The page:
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No Go: ACCC blocks Qantas and Japan Airlines joint venture plans

Qantas and Japan Airlines (JAL) have expressed their disappointment at the Australian Competition and Consumer Commission’s (ACCC) decision to block the airlines’ plans to form a joint business that the airlines say "would have boosted the recovery of tourism when international borders reopen."

Qantas and Japan Airlines (JAL) have expressed their disappointment at the Australian Competition and Consumer Commission’s (ACCC) decision to block the airlines’ plans to form a joint business that the airlines say “would have boosted the recovery of tourism when international borders reopen.”

The Qantas and Japan Airlines alliance would have allowed the airlines to stop competing on all aspects of price and service for three years.

However, the ACCC found that the agreement would likely lead to reduced competition as international travel resumes, to the detriment of passengers travelling between Australia and Japan.

“The ACCC can only authorise an agreement between competitors if it is satisfied the public benefits would outweigh the harm to competition. The alliance did not pass this test,” ACCC Chair Rod Sims said.

“Airlines have been severely impacted by the pandemic and this has been a very difficult period for them. But preserving competition between airlines is the key to the long-term recovery of the aviation and tourism sectors, once international travel restrictions are eased.”

The airlines had initially sought approval from the ACCC in December 2020 to work more closely together to serve customers travelling between Australia, New Zealand and Japan and “ensure a faster and sustained recovery from COVID.”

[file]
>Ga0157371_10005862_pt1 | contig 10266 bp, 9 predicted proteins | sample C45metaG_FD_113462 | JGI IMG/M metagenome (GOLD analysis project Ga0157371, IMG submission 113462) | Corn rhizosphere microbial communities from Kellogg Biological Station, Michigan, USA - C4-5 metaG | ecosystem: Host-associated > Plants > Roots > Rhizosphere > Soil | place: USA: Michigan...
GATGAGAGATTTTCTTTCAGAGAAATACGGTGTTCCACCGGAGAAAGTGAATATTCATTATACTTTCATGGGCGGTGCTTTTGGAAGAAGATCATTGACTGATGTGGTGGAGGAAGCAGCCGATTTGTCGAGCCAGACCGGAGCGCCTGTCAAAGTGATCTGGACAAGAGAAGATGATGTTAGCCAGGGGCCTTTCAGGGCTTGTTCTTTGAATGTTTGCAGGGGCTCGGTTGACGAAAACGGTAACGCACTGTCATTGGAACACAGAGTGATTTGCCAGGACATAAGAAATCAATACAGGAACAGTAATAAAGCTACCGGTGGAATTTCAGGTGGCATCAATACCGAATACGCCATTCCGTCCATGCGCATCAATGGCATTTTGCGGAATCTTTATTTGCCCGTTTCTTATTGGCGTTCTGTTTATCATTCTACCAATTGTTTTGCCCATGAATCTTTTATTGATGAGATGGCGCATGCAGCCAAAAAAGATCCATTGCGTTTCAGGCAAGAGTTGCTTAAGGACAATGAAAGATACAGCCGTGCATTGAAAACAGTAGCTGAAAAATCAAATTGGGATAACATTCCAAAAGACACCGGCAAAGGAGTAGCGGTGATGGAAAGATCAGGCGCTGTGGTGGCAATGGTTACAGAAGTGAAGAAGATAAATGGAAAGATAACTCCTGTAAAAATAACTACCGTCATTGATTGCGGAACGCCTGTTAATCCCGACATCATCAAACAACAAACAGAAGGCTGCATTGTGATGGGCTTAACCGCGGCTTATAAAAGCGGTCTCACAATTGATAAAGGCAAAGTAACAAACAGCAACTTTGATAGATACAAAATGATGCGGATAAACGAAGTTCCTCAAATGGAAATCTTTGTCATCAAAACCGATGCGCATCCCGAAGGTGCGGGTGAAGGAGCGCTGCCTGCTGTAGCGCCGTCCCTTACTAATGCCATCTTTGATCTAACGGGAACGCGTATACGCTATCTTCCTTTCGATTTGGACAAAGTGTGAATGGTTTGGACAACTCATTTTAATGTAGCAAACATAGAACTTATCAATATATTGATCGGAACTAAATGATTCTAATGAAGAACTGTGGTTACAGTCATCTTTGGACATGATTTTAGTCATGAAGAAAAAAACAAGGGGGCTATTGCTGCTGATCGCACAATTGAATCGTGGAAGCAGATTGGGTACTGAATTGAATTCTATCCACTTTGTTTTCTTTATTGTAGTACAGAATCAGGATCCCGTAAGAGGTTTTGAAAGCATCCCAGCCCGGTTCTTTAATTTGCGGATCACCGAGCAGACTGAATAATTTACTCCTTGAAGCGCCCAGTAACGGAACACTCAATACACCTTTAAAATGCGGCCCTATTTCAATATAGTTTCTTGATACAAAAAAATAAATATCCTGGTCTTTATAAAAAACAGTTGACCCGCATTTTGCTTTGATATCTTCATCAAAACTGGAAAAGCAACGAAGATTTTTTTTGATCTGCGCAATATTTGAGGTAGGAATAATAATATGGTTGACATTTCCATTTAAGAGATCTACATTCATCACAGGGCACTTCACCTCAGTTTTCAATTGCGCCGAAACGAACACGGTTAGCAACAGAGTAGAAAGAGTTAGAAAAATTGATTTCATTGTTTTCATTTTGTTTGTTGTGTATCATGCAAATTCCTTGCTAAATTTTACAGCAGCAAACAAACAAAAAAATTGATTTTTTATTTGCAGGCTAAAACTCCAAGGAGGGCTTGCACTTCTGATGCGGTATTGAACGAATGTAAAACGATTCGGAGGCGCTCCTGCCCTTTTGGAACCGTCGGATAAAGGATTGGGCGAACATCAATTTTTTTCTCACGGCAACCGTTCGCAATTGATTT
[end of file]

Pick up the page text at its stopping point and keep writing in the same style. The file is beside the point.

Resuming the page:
As part of the agreement, the airlines had proposed:

  • An expanded codeshare relationship to up to 29 destinations and ‘better’ flight schedules between Australia, New Zealand and Japan.
  • A new direct route Cairns – Tokyo operated by Qantas.
  • Coordination of pricing, schedules, sales and tourism marketing supporting growth in key tourism markets.
  • Enhanced frequent flyer benefits and more premium travel opportunities for Qantas and JAL customers.
Qantas_Jetstar

Speaking about the Groups disappointment at the verdict, Qantas Domestic and International CEO Andrew David said, “We’re obviously disappointed with this decision. A closer partnership between Qantas and Japan Airlines would have meant more routes, better flight connections and more benefits to frequent flyers. None of these benefits will be realised following the ACCC’s decision.”

“We know the recovery of international travel is going to be slow and bumpy. It will take years for the whole travel and tourism industry to fully recover from COVID, so getting the policy settings right is going to be critical as key routes are rebuilt essentially from scratch. Getting that right will ultimately benefit the recovery of the Australian economy,” he said.

Following the ACCC’s draft decision in May, Qantas offered a commitment to commence a new service between Cairns and Tokyo once certain demand thresholds were reached.

“We think Qantas could commence a new Cairns service without the alliance, and the timing of any such service would be best determined by commercial factors in a competitive environment. Jetstar services on this route are currently planned to start again from February 2022, without the alliance,” Mr Sims said.

Qantas and JAL say they will continue their existing codeshare and Oneworld partnership, which do not provide the same benefits that would have been possible under a joint business.

Qantas and JAL have been partners in Jetstar Japan, one of the largest domestic low-cost carriers in Japan, since 2012.

More information, including the ACCC’s final determination, is available on the ACCC’s public register on its website at Qantas and JAL.